Despite decades more of politics and needless violence, the White and Native Americans gradually learned to live alongside one another, perhaps best exemplified by the peaceful demonstrations at Wounded Knee in 1890 where invited government officials understood the severity of breaking up the Great Sioux Reservation and determined to honor the previous treaty.

In reality, the request for extension was firmly denied. The Great Sioux War began, leading to nearly double the casualties of American soldiers as Sioux (such as in the disastrous Battle of Little Bighorn), but firmly establishing the US Army’s control over the Indians. The buffalo were systematically eradicated, leaving the Native Americans no choice but to depend upon the Federal Agencies for supplies. Policies of assimilation continued for decades on the reservations, especially after the cultural misunderstanding of the Ghost Dance that led to the Massacre at Wounded Knee.

On 1/31 ~ The House passes the 13th Amendment


Amendments 13-15 are called the Reconstruction Amendments both because they were the first enacted right after the Civil War and because all addressed questions related to the legal and political status of the African Americans.

On 1/31 in 1865, the U.S. House of Representatives passes the 13th Amendment to the Constitution, abolishing slavery in America. The amendment read, “Neither slavery nor involuntary servitude…shall exist within the United States, or any place subject to their jurisdiction.”

When the Civil War began, President Abraham Lincoln’s professed goal was the restoration of the Union. But early in the war, the Union began keeping escaped slaves rather than returning them to their owners, so slavery essentially ended wherever the Union army was victorious.

In September 1862, Lincoln issued the Emancipation Proclamation, freeing all slaves in areas that were still in rebellion against the Union. This measure opened the issue of what to do about slavery in border states that had not seceded or in areas that had been captured by the Union before the proclamation.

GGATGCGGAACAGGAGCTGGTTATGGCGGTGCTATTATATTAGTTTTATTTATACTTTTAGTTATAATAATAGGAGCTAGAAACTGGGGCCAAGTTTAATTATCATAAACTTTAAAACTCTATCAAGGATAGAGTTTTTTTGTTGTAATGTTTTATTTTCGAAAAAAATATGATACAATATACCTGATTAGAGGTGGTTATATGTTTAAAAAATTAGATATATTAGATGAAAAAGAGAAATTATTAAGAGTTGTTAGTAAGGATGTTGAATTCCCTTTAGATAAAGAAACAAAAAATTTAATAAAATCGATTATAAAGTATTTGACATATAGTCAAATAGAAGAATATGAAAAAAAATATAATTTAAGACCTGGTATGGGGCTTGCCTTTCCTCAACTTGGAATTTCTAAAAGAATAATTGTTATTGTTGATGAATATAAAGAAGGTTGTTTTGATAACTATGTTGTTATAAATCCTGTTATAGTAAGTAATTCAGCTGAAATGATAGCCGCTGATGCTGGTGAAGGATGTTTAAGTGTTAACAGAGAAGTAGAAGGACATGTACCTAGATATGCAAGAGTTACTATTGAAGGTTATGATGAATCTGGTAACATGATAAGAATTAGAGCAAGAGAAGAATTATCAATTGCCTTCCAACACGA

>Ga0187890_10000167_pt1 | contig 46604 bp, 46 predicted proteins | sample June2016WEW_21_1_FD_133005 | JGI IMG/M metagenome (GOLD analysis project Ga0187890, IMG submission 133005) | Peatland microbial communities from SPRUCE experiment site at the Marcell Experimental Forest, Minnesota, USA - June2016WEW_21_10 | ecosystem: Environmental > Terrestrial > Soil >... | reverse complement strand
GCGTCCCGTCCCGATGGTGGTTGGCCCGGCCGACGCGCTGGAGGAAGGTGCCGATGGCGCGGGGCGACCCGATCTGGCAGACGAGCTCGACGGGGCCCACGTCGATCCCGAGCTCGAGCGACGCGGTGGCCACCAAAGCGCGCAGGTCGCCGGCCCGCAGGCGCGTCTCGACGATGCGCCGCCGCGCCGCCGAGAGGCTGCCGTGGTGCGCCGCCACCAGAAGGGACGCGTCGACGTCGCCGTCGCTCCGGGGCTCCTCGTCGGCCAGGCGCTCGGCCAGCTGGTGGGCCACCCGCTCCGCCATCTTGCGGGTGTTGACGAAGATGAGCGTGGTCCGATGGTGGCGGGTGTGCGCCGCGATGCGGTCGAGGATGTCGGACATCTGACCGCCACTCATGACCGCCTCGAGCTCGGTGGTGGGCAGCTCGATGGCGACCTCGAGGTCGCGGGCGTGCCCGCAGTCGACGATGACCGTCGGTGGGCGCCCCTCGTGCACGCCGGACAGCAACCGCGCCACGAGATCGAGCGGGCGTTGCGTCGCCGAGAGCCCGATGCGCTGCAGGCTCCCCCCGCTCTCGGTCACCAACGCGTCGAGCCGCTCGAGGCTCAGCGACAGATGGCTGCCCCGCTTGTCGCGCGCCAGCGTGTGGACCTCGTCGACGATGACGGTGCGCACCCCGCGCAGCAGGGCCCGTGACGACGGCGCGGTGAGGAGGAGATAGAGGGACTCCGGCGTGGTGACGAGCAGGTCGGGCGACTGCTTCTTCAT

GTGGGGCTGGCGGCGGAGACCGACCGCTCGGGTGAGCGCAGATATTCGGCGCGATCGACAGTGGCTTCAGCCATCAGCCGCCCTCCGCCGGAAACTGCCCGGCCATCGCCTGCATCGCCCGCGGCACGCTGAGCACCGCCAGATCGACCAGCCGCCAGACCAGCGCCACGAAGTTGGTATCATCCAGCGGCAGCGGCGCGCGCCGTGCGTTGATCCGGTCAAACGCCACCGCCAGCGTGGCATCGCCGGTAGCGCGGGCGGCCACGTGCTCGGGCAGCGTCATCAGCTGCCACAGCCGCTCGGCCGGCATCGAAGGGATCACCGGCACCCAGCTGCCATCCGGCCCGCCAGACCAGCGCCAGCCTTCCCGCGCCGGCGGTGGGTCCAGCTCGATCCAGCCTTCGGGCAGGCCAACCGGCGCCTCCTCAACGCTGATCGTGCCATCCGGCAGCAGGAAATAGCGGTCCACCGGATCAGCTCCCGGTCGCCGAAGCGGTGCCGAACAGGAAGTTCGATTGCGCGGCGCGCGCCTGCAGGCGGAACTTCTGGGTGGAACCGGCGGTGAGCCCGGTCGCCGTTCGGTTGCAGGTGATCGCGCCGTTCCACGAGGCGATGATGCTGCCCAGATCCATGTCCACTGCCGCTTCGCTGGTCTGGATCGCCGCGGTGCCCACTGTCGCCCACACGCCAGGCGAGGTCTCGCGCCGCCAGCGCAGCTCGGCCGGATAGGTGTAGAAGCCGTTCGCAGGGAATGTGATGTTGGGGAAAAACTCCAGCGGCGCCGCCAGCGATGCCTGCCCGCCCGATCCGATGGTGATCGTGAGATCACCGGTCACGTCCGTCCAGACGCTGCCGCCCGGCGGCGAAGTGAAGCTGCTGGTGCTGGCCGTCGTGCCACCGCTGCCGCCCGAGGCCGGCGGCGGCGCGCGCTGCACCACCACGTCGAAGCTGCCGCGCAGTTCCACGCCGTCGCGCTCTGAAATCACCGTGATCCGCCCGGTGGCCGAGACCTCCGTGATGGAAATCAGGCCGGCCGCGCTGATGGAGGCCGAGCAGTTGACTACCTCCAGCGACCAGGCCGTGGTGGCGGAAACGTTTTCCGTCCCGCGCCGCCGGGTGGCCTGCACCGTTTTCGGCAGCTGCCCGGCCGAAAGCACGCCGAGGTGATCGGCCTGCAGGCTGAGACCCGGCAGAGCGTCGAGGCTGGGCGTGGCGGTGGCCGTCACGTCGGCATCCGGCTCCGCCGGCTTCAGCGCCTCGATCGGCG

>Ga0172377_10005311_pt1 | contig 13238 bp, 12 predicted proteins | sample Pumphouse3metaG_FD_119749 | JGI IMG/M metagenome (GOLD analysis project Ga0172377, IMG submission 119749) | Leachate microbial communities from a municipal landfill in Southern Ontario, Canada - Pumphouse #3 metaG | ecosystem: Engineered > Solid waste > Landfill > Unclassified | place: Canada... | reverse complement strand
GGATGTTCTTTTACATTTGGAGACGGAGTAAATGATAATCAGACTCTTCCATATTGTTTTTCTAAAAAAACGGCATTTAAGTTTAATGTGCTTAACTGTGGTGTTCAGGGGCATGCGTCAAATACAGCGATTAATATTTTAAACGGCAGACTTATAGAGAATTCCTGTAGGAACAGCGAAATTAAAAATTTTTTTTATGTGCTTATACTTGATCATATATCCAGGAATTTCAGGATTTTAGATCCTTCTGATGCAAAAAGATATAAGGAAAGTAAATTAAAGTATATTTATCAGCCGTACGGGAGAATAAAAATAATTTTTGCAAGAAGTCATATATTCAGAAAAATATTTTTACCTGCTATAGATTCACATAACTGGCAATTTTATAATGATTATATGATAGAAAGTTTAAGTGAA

In 1864, an amendment abolishing slavery passed the U.S. Senate but died in the House as Democrats rallied in the name of states’ rights. The election of 1864 brought Lincoln back to the White House along with significant Republican majorities in both houses, so it appeared the amendment was headed for passage when the new Congress convened in March 1865. Lincoln preferred that the amendment receive bipartisan support–some Democrats indicated support for the measure, but many still resisted.

The amendment passed 119 to 56, seven votes above the necessary two-thirds majority. Several Democrats abstained, but the 13th Amendment was sent to the states for ratification, which came in December 1865. With the passage of the amendment, the institution that had indelibly shaped American history was eradicated

Amendments 13-15 are called the Reconstruction Amendments both because they were the first enacted right after the Civil War and because all addressed questions related to the legal and political status of the African Americans.

blackpast.org

How employers can help working people ride out the Seattle Squeeze ~ sign the petition


Target: Seattle Metropolitan Chamber of Commerce, Downtown Seattle Association, Washington Retail Association, Washington Hospitality Association, and other area business groups 

workingwa.org

Employers in the region have a key role to play to help us all ride out the Seattle Squeeze. Public agencies and some large companies have encouraged telecommuting, altered work schedules, and other similar steps — but not everyone works in an office.

We call on the Seattle Metropolitan Chamber of Commerce, the Downtown Seattle Association, the retail lobby, and the restaurant lobby to join us in urging employers to do what it takes to offer some relief to the hundreds of thousands of people in our region who work in food service, retail, warehouses, caregiving, delivery, and other fields that require that a worker show up at a particular workplace in order to do their jobs.